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I am simulating a difference amplifier circuit using LT1215 Opamp. I'm using LT1215 since I need supply voltage around 3V. The input voltage for both the terminals of the opamp is 200 μV and 100 μV. The output should have been around 100 μV but I'm getting output 6.24 mV to 6.2mV. The closed loop gain of the opamp is 1.

Difference amplifier

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  • \$\begingroup\$ A corresponding circuit diagram would certainly help to give an answer. \$\endgroup\$ – LvW Nov 30 '15 at 7:43
  • \$\begingroup\$ I suppose, you are applying single-supply operation, correct? \$\endgroup\$ – LvW Nov 30 '15 at 11:02
  • \$\begingroup\$ Yeah. I'm using single 3v supply \$\endgroup\$ – Alok Nov 30 '15 at 11:24
  • \$\begingroup\$ You asked this question yesterday. Didn't you like the answer? \$\endgroup\$ – Brian Drummond Dec 1 '15 at 17:25
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In the circuit shown, you are simply out of luck. Assuming the two inputs are at different frequencies, your expected output range is +/- 300 uV. With a minus power input of zero volts, you can never get less than 0 volts out, so the zero to -300 uV portion of your output range is simply impossible. Even the with a different op amp, the positive portion of your range is not likely to work, either. Op amps with rail-to-rail outputs do have some limits, and most don't do well when operating within a few millivolts of the rails. Since you want sub-millivolt outputs, I'm afraid you're doomed to disappointment.

What you need to do (whether you like it or not) is to provide something like -3 volts to the minus power input.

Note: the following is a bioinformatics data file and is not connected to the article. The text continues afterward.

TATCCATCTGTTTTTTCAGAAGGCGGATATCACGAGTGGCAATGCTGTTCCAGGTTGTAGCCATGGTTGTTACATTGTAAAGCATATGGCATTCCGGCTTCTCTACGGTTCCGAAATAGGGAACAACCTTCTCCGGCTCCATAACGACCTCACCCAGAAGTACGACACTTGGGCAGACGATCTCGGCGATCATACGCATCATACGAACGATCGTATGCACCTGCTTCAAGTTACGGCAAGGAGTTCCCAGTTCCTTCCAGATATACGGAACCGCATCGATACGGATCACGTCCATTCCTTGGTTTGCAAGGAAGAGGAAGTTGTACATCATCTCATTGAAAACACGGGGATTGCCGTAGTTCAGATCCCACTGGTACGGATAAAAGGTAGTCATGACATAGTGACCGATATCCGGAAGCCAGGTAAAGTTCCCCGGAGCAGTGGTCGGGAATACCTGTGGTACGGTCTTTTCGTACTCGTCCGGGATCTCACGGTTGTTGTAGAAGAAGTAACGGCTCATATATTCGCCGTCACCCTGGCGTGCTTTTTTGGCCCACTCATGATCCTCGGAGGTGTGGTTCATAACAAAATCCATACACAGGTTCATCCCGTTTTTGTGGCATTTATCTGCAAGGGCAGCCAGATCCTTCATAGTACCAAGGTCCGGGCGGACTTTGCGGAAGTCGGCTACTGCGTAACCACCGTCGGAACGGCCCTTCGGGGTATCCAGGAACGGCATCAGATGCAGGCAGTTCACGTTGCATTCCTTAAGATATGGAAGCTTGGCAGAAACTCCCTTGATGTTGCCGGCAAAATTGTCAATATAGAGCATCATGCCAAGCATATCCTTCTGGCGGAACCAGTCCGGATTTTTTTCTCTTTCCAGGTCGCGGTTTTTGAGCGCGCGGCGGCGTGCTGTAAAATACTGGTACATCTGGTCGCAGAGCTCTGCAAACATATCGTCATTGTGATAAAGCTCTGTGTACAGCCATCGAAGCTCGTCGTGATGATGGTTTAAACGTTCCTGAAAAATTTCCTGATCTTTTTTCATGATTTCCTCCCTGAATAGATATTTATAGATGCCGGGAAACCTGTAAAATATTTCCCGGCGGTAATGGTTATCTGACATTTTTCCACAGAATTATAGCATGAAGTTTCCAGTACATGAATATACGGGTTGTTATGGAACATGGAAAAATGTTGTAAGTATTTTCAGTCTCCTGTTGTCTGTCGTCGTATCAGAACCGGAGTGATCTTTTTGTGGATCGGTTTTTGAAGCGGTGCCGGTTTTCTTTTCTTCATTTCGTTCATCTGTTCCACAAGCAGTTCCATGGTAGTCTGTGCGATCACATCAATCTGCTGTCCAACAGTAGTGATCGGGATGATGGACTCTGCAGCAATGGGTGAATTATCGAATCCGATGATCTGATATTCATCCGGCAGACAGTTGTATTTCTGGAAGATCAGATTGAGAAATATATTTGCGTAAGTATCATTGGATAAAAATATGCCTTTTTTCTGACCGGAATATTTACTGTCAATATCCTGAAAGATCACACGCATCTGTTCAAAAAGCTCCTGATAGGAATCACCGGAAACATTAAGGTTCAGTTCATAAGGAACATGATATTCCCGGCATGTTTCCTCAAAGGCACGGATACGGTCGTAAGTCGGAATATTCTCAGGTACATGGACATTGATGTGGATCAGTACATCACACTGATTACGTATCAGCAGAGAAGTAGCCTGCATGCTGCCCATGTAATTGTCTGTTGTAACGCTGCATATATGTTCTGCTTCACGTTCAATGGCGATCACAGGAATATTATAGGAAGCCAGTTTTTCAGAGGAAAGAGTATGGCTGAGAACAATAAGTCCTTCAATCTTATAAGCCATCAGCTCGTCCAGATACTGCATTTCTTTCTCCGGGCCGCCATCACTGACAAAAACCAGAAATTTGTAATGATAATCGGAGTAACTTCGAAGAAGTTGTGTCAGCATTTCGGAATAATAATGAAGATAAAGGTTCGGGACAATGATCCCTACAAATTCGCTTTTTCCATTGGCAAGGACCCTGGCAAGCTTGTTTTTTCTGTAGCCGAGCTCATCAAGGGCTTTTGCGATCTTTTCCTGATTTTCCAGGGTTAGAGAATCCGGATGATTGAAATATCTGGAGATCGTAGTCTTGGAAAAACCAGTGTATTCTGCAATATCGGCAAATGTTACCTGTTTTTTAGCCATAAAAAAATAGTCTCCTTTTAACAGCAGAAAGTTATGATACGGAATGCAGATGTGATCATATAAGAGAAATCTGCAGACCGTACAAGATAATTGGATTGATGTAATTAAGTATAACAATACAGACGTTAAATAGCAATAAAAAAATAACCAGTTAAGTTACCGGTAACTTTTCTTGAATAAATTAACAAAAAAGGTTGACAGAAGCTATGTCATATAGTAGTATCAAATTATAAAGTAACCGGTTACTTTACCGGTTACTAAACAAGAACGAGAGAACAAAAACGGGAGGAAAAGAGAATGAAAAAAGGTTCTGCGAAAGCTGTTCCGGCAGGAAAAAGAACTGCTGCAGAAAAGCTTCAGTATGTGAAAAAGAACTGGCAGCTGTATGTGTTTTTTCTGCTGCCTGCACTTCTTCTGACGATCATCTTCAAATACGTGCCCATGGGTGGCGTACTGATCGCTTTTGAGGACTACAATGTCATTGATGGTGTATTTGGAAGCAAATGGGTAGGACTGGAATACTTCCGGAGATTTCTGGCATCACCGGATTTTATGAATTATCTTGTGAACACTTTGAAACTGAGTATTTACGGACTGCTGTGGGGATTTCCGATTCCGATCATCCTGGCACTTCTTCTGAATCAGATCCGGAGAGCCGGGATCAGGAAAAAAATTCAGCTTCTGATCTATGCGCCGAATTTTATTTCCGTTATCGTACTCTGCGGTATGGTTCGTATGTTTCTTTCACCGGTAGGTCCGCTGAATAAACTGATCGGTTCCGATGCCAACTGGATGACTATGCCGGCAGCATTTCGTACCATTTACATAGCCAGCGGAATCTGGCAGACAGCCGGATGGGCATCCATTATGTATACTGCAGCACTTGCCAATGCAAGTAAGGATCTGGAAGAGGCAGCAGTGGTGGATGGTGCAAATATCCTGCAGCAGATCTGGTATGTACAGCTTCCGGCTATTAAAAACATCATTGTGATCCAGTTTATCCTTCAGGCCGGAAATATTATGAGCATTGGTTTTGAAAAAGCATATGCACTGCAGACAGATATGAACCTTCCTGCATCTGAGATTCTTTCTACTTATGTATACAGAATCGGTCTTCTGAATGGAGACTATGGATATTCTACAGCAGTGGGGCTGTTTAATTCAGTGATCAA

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  • \$\begingroup\$ Or bias the inputs to 1.5V. \$\endgroup\$ – Brian Drummond Dec 1 '15 at 17:23
  • \$\begingroup\$ I did provide with -3 volts but the output has peak to peak from 840uv to 480uv. \$\endgroup\$ – Alok Dec 3 '15 at 4:06
  • \$\begingroup\$ @Alok - The fact that the signal is not centered on zero is caused by input offset - see data sheet. If the two sines are of different frequencies, you need to look over a long period to find the peak. A few cycles won't do. \$\endgroup\$ – WhatRoughBeast Dec 3 '15 at 18:49
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Two things. Firstly, the op-amp's input offset voltage is about 125 uV so this represents a massive error compared to your signals. Secondly, the output typically will not go below 5 mV with no load and 30 mV with a 1 mA sink.

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  • \$\begingroup\$ Is there an alternative opamp which does this work? \$\endgroup\$ – Alok Nov 30 '15 at 9:50
  • \$\begingroup\$ For your application, I only know what you have written and, this is about 10% of the information needed to make a reasonable guess at an alternative op-amp. Maybe if you post a circuit diagram and a description of what the inputs are and where the output feeds it will help. \$\endgroup\$ – Andy aka Nov 30 '15 at 9:59

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